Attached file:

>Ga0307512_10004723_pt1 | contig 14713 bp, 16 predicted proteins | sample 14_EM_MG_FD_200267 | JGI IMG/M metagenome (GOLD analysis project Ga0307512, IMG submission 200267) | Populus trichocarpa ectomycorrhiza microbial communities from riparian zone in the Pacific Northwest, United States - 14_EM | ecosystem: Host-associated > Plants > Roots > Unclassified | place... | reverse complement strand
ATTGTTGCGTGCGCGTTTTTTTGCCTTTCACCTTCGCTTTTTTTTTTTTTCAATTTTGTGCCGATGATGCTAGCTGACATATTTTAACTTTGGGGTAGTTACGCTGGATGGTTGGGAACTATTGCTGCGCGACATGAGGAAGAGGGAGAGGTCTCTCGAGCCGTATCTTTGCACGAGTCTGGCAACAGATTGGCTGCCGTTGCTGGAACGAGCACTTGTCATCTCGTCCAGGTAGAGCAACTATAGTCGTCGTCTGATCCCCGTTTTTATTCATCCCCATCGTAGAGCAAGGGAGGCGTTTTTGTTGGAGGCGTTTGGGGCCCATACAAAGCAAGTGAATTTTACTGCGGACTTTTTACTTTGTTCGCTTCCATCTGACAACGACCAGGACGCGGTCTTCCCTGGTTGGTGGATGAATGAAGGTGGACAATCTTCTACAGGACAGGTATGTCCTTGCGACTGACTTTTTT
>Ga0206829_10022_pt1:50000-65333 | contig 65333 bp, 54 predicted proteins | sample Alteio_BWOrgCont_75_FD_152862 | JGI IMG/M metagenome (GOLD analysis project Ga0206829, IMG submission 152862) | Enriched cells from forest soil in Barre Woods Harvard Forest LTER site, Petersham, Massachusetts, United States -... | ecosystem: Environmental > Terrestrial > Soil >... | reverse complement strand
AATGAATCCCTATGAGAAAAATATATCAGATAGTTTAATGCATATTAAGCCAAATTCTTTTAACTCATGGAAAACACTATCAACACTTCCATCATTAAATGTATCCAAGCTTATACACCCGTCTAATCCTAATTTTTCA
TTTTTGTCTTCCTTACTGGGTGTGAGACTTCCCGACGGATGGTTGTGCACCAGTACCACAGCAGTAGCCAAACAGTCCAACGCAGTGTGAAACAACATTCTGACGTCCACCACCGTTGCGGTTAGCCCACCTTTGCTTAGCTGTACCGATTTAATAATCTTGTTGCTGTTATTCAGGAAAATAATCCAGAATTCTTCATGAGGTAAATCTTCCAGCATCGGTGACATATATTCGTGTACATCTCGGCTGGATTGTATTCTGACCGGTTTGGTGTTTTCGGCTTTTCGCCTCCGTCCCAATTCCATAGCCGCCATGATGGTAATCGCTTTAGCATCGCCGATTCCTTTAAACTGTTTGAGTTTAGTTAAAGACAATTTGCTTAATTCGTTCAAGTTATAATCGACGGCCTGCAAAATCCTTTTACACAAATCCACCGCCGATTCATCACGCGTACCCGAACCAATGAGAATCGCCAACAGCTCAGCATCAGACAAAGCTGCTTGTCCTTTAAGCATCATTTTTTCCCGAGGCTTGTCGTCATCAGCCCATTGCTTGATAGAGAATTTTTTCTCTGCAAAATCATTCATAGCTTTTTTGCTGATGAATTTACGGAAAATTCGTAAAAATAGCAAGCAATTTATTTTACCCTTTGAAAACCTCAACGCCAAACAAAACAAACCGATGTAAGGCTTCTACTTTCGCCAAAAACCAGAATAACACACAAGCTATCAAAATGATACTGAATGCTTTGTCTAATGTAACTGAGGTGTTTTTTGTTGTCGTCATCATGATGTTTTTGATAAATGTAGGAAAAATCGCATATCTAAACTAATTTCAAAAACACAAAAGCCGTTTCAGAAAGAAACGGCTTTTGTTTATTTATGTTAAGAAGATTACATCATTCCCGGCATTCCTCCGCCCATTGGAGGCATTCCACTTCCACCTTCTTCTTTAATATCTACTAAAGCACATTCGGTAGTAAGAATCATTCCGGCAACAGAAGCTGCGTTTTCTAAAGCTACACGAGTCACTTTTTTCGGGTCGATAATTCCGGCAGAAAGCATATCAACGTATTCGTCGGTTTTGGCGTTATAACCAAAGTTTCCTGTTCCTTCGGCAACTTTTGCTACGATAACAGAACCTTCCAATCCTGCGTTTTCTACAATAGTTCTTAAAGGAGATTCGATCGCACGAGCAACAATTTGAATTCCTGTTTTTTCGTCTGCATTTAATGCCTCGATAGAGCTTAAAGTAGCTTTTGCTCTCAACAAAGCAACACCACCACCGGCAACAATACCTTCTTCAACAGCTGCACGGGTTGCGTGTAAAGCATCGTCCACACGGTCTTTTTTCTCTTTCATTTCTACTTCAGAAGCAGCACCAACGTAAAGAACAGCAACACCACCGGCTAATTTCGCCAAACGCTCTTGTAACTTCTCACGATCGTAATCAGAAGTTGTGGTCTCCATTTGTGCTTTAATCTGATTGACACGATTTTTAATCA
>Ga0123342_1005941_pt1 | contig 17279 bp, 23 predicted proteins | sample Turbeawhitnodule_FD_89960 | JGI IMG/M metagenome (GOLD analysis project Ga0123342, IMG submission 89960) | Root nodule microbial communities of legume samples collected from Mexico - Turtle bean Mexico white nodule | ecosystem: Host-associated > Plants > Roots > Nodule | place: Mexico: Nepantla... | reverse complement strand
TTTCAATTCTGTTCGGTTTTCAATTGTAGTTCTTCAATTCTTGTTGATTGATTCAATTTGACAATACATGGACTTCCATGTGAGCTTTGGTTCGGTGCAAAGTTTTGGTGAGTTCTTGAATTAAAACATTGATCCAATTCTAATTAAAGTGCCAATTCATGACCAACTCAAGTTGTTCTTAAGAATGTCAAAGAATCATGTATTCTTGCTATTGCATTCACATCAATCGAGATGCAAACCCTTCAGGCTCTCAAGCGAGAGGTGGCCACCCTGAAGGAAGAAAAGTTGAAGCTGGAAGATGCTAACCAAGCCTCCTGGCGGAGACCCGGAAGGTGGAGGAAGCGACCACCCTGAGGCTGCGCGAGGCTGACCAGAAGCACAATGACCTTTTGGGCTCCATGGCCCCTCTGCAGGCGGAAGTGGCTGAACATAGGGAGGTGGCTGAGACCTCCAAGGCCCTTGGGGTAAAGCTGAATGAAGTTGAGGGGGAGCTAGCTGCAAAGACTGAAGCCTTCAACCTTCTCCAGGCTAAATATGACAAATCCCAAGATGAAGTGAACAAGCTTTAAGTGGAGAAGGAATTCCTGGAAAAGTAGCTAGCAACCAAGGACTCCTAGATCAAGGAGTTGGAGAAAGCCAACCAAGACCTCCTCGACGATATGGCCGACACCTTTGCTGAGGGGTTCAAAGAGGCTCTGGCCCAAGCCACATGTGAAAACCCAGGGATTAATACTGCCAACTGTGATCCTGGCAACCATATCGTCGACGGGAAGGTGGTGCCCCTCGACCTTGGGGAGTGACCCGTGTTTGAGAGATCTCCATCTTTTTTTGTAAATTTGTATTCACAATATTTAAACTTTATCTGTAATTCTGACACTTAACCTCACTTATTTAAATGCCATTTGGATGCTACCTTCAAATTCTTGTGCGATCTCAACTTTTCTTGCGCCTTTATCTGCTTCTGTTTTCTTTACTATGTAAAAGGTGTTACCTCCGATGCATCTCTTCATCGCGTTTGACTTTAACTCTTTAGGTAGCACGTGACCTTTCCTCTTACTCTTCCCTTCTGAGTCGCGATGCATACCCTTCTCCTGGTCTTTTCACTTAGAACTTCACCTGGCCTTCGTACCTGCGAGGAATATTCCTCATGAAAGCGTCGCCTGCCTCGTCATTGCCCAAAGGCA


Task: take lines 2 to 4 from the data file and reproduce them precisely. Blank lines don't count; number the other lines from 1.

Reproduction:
ATTGTTGCGTGCGCGTTTTTTTGCCTTTCACCTTCGCTTTTTTTTTTTTTCAATTTTGTGCCGATGATGCTAGCTGACATATTTTAACTTTGGGGTAGTTACGCTGGATGGTTGGGAACTATTGCTGCGCGACATGAGGAAGAGGGAGAGGTCTCTCGAGCCGTATCTTTGCACGAGTCTGGCAACAGATTGGCTGCCGTTGCTGGAACGAGCACTTGTCATCTCGTCCAGGTAGAGCAACTATAGTCGTCGTCTGATCCCCGTTTTTATTCATCCCCATCGTAGAGCAAGGGAGGCGTTTTTGTTGGAGGCGTTTGGGGCCCATACAAAGCAAGTGAATTTTACTGCGGACTTTTTACTTTGTTCGCTTCCATCTGACAACGACCAGGACGCGGTCTTCCCTGGTTGGTGGATGAATGAAGGTGGACAATCTTCTACAGGACAGGTATGTCCTTGCGACTGACTTTTTT
>Ga0206829_10022_pt1:50000-65333 | contig 65333 bp, 54 predicted proteins | sample Alteio_BWOrgCont_75_FD_152862 | JGI IMG/M metagenome (GOLD analysis project Ga0206829, IMG submission 152862) | Enriched cells from forest soil in Barre Woods Harvard Forest LTER site, Petersham, Massachusetts, United States -... | ecosystem: Environmental > Terrestrial > Soil >... | reverse complement strand
AATGAATCCCTATGAGAAAAATATATCAGATAGTTTAATGCATATTAAGCCAAATTCTTTTAACTCATGGAAAACACTATCAACACTTCCATCATTAAATGTATCCAAGCTTATACACCCGTCTAATCCTAATTTTTCA